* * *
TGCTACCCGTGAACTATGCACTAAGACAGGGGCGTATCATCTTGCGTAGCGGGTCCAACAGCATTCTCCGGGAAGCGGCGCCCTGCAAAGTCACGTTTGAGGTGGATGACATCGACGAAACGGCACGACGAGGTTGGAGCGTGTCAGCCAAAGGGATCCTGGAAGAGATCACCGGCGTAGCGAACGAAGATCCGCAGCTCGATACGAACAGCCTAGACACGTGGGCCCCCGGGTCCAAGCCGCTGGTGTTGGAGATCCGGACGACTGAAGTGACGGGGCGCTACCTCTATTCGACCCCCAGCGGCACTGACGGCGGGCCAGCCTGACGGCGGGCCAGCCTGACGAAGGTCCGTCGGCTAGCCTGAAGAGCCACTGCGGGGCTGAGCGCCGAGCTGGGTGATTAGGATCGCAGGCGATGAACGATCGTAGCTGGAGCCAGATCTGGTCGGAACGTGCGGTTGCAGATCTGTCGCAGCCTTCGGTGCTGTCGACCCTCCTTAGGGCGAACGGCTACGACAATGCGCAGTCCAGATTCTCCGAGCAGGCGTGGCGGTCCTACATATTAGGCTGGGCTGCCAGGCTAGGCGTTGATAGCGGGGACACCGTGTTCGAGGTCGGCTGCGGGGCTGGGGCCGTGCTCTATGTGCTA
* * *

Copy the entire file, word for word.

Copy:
TGCTACCCGTGAACTATGCACTAAGACAGGGGCGTATCATCTTGCGTAGCGGGTCCAACAGCATTCTCCGGGAAGCGGCGCCCTGCAAAGTCACGTTTGAGGTGGATGACATCGACGAAACGGCACGACGAGGTTGGAGCGTGTCAGCCAAAGGGATCCTGGAAGAGATCACCGGCGTAGCGAACGAAGATCCGCAGCTCGATACGAACAGCCTAGACACGTGGGCCCCCGGGTCCAAGCCGCTGGTGTTGGAGATCCGGACGACTGAAGTGACGGGGCGCTACCTCTATTCGACCCCCAGCGGCACTGACGGCGGGCCAGCCTGACGGCGGGCCAGCCTGACGAAGGTCCGTCGGCTAGCCTGAAGAGCCACTGCGGGGCTGAGCGCCGAGCTGGGTGATTAGGATCGCAGGCGATGAACGATCGTAGCTGGAGCCAGATCTGGTCGGAACGTGCGGTTGCAGATCTGTCGCAGCCTTCGGTGCTGTCGACCCTCCTTAGGGCGAACGGCTACGACAATGCGCAGTCCAGATTCTCCGAGCAGGCGTGGCGGTCCTACATATTAGGCTGGGCTGCCAGGCTAGGCGTTGATAGCGGGGACACCGTGTTCGAGGTCGGCTGCGGGGCTGGGGCCGTGCTCTATGTGCTA